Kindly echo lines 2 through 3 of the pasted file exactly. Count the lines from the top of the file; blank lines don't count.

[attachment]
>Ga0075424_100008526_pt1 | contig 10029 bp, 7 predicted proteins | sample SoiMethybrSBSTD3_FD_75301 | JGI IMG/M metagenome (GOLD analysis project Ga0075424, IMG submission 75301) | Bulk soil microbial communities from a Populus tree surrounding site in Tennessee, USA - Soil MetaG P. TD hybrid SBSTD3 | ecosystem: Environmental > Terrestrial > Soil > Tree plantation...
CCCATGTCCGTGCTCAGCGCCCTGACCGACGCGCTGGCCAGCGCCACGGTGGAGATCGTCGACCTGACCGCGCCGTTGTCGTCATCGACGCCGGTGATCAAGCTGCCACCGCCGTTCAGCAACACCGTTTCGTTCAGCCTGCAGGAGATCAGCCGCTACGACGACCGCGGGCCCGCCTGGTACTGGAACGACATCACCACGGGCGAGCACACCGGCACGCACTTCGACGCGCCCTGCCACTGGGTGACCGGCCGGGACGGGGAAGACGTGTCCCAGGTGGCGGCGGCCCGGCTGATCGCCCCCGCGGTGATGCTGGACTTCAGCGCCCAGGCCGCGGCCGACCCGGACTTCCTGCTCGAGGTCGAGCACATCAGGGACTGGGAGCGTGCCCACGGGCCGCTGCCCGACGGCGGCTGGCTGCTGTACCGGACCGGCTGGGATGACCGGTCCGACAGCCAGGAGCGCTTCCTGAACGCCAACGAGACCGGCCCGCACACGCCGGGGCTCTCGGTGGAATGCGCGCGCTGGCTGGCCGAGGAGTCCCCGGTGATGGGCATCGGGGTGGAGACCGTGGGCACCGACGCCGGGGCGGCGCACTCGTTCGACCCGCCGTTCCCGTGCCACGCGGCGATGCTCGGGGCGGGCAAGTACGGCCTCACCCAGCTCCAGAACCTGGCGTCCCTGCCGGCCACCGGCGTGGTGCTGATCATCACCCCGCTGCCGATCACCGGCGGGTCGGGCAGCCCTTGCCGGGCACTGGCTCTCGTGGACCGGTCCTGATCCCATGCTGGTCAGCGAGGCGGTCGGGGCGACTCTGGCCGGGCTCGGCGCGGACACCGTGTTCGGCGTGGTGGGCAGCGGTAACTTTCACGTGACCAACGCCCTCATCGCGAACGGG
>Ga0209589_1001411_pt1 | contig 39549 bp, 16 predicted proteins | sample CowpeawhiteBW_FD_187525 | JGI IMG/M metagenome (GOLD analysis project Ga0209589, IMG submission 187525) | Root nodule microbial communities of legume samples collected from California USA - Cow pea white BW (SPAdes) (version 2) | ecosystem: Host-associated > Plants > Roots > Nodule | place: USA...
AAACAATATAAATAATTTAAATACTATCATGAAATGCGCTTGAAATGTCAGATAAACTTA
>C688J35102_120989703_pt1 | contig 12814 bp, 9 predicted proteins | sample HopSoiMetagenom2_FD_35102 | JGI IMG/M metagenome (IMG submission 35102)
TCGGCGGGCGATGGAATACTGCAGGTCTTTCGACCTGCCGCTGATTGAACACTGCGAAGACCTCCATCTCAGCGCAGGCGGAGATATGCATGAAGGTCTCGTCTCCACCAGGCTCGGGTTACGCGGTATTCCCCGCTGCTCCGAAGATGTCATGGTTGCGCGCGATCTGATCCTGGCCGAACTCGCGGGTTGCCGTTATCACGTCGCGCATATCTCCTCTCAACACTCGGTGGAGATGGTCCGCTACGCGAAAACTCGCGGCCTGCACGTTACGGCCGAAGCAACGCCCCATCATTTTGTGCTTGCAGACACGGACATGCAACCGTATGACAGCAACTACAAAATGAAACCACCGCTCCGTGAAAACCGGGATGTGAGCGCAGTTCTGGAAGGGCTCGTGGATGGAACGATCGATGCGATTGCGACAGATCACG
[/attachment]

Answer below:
CCCATGTCCGTGCTCAGCGCCCTGACCGACGCGCTGGCCAGCGCCACGGTGGAGATCGTCGACCTGACCGCGCCGTTGTCGTCATCGACGCCGGTGATCAAGCTGCCACCGCCGTTCAGCAACACCGTTTCGTTCAGCCTGCAGGAGATCAGCCGCTACGACGACCGCGGGCCCGCCTGGTACTGGAACGACATCACCACGGGCGAGCACACCGGCACGCACTTCGACGCGCCCTGCCACTGGGTGACCGGCCGGGACGGGGAAGACGTGTCCCAGGTGGCGGCGGCCCGGCTGATCGCCCCCGCGGTGATGCTGGACTTCAGCGCCCAGGCCGCGGCCGACCCGGACTTCCTGCTCGAGGTCGAGCACATCAGGGACTGGGAGCGTGCCCACGGGCCGCTGCCCGACGGCGGCTGGCTGCTGTACCGGACCGGCTGGGATGACCGGTCCGACAGCCAGGAGCGCTTCCTGAACGCCAACGAGACCGGCCCGCACACGCCGGGGCTCTCGGTGGAATGCGCGCGCTGGCTGGCCGAGGAGTCCCCGGTGATGGGCATCGGGGTGGAGACCGTGGGCACCGACGCCGGGGCGGCGCACTCGTTCGACCCGCCGTTCCCGTGCCACGCGGCGATGCTCGGGGCGGGCAAGTACGGCCTCACCCAGCTCCAGAACCTGGCGTCCCTGCCGGCCACCGGCGTGGTGCTGATCATCACCCCGCTGCCGATCACCGGCGGGTCGGGCAGCCCTTGCCGGGCACTGGCTCTCGTGGACCGGTCCTGATCCCATGCTGGTCAGCGAGGCGGTCGGGGCGACTCTGGCCGGGCTCGGCGCGGACACCGTGTTCGGCGTGGTGGGCAGCGGTAACTTTCACGTGACCAACGCCCTCATCGCGAACGGG
>Ga0209589_1001411_pt1 | contig 39549 bp, 16 predicted proteins | sample CowpeawhiteBW_FD_187525 | JGI IMG/M metagenome (GOLD analysis project Ga0209589, IMG submission 187525) | Root nodule microbial communities of legume samples collected from California USA - Cow pea white BW (SPAdes) (version 2) | ecosystem: Host-associated > Plants > Roots > Nodule | place: USA...